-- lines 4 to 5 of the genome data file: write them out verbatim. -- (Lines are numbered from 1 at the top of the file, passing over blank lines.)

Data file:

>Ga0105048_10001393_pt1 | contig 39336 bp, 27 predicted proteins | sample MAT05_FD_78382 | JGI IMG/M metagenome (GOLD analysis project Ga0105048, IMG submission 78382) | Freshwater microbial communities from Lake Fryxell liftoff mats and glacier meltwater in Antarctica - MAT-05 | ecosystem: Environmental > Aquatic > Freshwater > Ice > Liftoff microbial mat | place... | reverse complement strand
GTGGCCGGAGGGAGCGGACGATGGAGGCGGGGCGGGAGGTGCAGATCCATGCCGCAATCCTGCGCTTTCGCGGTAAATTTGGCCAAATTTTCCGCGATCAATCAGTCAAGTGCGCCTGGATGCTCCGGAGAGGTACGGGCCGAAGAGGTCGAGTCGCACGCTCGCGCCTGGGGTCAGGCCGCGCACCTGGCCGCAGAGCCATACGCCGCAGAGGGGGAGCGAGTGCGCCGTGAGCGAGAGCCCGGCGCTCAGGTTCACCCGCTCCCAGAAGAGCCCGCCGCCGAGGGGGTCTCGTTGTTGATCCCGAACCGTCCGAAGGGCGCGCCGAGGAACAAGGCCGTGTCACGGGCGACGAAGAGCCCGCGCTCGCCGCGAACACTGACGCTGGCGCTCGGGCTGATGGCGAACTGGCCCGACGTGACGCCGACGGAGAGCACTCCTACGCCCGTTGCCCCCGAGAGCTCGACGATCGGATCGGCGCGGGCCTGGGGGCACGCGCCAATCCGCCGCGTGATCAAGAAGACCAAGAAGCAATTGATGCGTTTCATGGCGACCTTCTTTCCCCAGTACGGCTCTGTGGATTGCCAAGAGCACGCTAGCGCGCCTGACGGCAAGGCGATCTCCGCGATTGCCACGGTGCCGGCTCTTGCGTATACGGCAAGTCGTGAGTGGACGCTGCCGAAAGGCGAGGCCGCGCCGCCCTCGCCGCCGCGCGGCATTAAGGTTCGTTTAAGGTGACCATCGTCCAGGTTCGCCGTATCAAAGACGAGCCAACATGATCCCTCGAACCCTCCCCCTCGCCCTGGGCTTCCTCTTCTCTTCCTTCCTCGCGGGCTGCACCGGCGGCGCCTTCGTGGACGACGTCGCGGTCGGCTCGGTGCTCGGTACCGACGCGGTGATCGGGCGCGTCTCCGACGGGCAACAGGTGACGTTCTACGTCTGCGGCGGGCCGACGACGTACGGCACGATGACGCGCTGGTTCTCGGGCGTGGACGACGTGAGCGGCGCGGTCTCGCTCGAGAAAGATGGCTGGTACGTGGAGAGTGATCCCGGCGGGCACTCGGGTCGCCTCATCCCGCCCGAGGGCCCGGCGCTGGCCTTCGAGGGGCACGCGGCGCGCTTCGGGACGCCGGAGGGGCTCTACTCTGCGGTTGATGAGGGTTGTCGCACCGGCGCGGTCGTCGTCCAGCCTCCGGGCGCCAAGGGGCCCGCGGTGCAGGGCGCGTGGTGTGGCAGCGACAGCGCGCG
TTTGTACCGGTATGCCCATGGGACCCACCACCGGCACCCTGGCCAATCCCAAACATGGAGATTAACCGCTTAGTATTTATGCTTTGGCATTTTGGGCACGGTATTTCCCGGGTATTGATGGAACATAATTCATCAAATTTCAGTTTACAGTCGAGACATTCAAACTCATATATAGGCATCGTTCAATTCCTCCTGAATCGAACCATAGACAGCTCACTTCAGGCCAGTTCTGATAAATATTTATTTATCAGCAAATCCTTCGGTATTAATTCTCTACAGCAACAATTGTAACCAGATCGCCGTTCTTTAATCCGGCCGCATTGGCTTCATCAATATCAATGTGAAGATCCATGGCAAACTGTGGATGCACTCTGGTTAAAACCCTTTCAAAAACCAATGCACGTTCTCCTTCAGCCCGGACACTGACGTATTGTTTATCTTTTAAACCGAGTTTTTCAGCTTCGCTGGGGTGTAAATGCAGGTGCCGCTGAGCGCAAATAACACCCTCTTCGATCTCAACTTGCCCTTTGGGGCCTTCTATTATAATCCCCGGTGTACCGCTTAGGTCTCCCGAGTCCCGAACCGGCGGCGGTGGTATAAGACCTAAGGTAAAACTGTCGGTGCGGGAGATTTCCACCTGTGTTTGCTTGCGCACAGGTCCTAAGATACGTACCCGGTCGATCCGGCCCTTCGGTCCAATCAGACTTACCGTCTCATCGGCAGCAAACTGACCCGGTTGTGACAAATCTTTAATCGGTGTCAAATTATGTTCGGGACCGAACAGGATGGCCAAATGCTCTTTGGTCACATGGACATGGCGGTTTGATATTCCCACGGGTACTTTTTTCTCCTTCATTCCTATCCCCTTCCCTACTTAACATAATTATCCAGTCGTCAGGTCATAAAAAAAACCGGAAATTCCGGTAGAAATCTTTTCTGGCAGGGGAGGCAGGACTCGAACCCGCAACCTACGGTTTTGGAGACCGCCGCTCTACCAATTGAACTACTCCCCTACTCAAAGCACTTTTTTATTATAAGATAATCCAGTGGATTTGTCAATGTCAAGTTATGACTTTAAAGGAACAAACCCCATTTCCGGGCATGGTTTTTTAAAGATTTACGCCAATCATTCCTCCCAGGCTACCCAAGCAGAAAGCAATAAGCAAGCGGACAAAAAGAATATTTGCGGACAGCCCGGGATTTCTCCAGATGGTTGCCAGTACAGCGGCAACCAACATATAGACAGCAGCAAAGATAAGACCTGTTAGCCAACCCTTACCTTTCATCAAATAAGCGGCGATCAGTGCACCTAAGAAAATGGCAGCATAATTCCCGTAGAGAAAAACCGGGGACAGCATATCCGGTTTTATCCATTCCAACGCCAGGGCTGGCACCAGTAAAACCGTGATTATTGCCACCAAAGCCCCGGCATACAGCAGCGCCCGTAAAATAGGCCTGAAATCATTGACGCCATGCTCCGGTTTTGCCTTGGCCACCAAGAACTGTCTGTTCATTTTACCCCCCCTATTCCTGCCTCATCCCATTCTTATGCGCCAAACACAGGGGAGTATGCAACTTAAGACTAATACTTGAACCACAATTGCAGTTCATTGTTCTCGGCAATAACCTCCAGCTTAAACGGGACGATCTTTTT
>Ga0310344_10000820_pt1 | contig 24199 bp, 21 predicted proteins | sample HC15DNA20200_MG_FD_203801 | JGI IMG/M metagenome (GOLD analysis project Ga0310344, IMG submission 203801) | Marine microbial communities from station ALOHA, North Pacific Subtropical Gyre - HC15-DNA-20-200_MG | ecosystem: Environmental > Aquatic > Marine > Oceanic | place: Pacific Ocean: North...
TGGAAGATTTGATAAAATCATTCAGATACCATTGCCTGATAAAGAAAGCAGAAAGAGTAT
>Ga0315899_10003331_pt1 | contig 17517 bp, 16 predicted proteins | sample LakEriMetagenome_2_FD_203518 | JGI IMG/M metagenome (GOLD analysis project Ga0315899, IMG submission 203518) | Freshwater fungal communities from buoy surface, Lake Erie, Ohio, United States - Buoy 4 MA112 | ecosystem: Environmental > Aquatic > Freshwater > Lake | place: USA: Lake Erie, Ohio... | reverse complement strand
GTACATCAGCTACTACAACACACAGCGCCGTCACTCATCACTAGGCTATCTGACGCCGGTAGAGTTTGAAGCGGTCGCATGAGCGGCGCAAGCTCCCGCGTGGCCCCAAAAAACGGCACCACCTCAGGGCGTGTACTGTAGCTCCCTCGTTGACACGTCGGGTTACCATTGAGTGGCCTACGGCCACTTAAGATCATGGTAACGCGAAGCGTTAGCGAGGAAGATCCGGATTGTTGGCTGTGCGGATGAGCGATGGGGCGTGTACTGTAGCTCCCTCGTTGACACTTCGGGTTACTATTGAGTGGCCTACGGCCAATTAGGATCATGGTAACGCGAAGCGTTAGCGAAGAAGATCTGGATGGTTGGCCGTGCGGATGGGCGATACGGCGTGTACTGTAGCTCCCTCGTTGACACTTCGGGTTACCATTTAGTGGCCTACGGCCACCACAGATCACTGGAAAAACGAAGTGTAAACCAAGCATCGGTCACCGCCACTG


>Ga0310344_10000820_pt1 | contig 24199 bp, 21 predicted proteins | sample HC15DNA20200_MG_FD_203801 | JGI IMG/M metagenome (GOLD analysis project Ga0310344, IMG submission 203801) | Marine microbial communities from station ALOHA, North Pacific Subtropical Gyre - HC15-DNA-20-200_MG | ecosystem: Environmental > Aquatic > Marine > Oceanic | place: Pacific Ocean: North...
TGGAAGATTTGATAAAATCATTCAGATACCATTGCCTGATAAAGAAAGCAGAAAGAGTAT